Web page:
Website seeks to match migrants with employers in Germany helps migrants cre­ate résumés that match German standards, then connects applicants to German companies.

Refugees show their skills in metal processing works at a workshop for refugees organised by German industrial group Siemens in Berlin, Germany. (Reuters)

2016/12/11 Issue: 85 Page: 20

Berlin - A start-up company in Berlin is trying to help integrate the flood of migrants into the Ger­man workforce with a tailor-made online job market for new arrivals.

The website was founded by a mix of Germans and migrants and operates with a staff of five volunteers out of a shared work space in a former in­dustrial building in Berlin’s trendy Kreuzberg district.

More than 8,000 migrants have registered on the website — a frac­tion of the 890,000 asylum seekers who arrived in Germany in 2015 but a sign that some are serious about finding employment.

The website helps migrants cre­ate résumés that match German standards, then connects the ap­plicants to German companies. It is free for the migrants and relies on donations and volunteers.

MigrantHire co-founder Hussein Shaker channelled his own experi­ence trying to find work as a mi­grant into helping others. Back in the Syrian city of Aleppo, he stud­ied information technology (IT) but when he arrived in Germany he could not find work in the IT sector. Instead he ended up work­ing in a call centre while learning German.

When he was approached with the idea of MigrantHire by Remi Mekki, a Norwegian entrepreneur living in Berlin, he quit his job and threw himself into the project.

On a normal workday he and others help migrants write résu­més, answer questions about Ger­man employment law and help migrants apply for jobs that com­panies have posted on the website.

“It is not easy,” he says about the thousands of migrants looking for jobs. “The migrants had to leave everything behind but I think that, in the end… it will all work out.”

For Syrian migrant Naji Neg­mah, it already has. After a year spent learning German, Negmah was put in contact by MigrantHire with a security company in Berlin. After an interview, the 24-year-old from Damascus, who arrived in 2014, was given a ten-day training course, then started working as a security guard at an asylum-seek­ers home in Berlin.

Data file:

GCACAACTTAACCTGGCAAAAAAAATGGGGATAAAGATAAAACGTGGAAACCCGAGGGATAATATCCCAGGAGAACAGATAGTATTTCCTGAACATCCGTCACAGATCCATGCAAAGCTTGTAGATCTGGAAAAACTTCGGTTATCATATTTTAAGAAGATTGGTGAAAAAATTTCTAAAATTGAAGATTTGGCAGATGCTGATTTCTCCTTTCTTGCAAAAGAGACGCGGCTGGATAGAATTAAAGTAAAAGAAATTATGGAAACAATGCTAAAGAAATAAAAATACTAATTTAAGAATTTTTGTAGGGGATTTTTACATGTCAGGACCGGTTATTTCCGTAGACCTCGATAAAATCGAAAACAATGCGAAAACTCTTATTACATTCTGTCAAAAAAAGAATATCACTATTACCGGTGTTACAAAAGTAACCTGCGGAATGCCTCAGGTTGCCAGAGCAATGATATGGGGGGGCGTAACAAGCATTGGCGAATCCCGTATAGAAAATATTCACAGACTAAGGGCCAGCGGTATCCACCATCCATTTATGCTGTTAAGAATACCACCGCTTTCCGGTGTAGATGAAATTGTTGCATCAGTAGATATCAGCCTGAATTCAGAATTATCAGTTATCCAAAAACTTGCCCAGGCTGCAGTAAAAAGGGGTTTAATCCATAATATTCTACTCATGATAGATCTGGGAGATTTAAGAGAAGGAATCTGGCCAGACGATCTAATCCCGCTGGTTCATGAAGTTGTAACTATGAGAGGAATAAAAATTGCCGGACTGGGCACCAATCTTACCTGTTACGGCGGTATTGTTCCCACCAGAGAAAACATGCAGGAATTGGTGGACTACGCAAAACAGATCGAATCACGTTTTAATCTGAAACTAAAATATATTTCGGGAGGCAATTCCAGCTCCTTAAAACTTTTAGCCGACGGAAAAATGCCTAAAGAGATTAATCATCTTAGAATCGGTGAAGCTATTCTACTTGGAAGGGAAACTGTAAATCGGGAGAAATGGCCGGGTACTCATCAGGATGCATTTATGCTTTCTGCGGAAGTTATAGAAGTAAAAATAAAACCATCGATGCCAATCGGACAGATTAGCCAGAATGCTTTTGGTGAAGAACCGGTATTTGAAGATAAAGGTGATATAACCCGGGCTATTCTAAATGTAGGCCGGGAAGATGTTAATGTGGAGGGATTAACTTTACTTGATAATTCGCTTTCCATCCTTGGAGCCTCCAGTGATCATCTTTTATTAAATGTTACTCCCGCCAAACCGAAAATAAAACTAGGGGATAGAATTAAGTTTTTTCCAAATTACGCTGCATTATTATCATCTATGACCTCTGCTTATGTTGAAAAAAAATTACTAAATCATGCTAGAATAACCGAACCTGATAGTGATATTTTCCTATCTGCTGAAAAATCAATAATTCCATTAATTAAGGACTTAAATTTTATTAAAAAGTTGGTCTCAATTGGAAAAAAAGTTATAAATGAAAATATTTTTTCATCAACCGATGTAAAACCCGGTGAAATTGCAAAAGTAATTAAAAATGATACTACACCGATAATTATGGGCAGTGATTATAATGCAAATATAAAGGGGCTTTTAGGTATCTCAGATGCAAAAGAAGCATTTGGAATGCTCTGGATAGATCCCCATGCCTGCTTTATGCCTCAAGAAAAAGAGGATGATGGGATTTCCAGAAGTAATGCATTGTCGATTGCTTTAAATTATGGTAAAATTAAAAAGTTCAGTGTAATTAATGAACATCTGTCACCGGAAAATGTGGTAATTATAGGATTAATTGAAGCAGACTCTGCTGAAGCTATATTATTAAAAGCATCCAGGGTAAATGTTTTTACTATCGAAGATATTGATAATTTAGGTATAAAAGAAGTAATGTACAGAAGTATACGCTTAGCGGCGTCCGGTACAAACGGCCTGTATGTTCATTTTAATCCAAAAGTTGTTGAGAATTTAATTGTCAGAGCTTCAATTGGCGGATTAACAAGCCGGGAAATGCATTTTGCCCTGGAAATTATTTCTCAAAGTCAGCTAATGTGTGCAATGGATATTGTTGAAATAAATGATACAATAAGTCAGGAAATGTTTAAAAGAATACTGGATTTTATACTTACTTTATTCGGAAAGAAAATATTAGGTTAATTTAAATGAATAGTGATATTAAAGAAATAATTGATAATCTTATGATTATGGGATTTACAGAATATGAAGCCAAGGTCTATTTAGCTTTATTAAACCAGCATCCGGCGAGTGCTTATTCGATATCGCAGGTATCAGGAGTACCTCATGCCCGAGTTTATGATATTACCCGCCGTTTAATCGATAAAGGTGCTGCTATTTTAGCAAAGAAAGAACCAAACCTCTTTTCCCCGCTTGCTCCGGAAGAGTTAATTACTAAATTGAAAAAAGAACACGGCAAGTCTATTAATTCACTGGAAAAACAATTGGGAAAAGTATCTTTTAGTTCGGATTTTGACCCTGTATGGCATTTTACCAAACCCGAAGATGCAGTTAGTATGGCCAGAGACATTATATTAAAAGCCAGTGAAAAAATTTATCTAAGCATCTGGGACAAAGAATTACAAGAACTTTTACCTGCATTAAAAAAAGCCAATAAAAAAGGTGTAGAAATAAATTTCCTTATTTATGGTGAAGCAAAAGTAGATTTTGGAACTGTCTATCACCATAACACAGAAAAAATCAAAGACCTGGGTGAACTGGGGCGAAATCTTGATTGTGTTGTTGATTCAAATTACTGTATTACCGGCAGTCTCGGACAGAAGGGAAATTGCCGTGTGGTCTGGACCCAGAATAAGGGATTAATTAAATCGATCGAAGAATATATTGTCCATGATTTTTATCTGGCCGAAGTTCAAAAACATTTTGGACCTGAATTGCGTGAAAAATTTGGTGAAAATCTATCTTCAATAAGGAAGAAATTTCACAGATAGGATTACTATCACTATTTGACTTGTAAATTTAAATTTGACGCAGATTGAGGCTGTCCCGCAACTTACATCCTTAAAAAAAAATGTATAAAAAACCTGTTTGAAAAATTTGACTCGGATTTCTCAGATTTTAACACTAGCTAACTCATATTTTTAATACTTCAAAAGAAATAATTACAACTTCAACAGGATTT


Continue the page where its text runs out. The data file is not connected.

Now he works full time on the same contract as all the other staff.

Negmah is greeted by a group of children as he enters the four-storey former office building that houses about 200 asylum seekers, mostly from Syria but also Afghan­istan and Iraq. He speaks Arabic to the children and they think of him as one of their own.

“When I came here, I knew I wanted get a job that let me help other migrants,” he said in fluent German. “This job lets me do that.”

At the security company, recent migrants make up about 25% of the guards.

Company owner Seyed Ali Khatoun Abadi, who arrived in Germany as a refugee from Iran in 1986, said the recent arrivals are the perfect fit since they can speak to most of the asylum seekers in their own language and they un­derstand the stress and issues fac­ing them.

Not everyone’s had as much luck as Negmah, however. Even with Germany’s national unem­ployment rate at only 4.1%, the government says 400,000 asylum seekers are still looking for work.

A study published by the Fed­eral Department for Migration and Refugees stated that only 13% of asylum seekers find work in the first two years after arriving in Germany. That figure increases to 22% in the third year and 31% in the fourth year.

Negmah is grateful to the web­site.

“I like this work,” he said. “I want to continue working as a se­curity guard.”

(The Associated Press)

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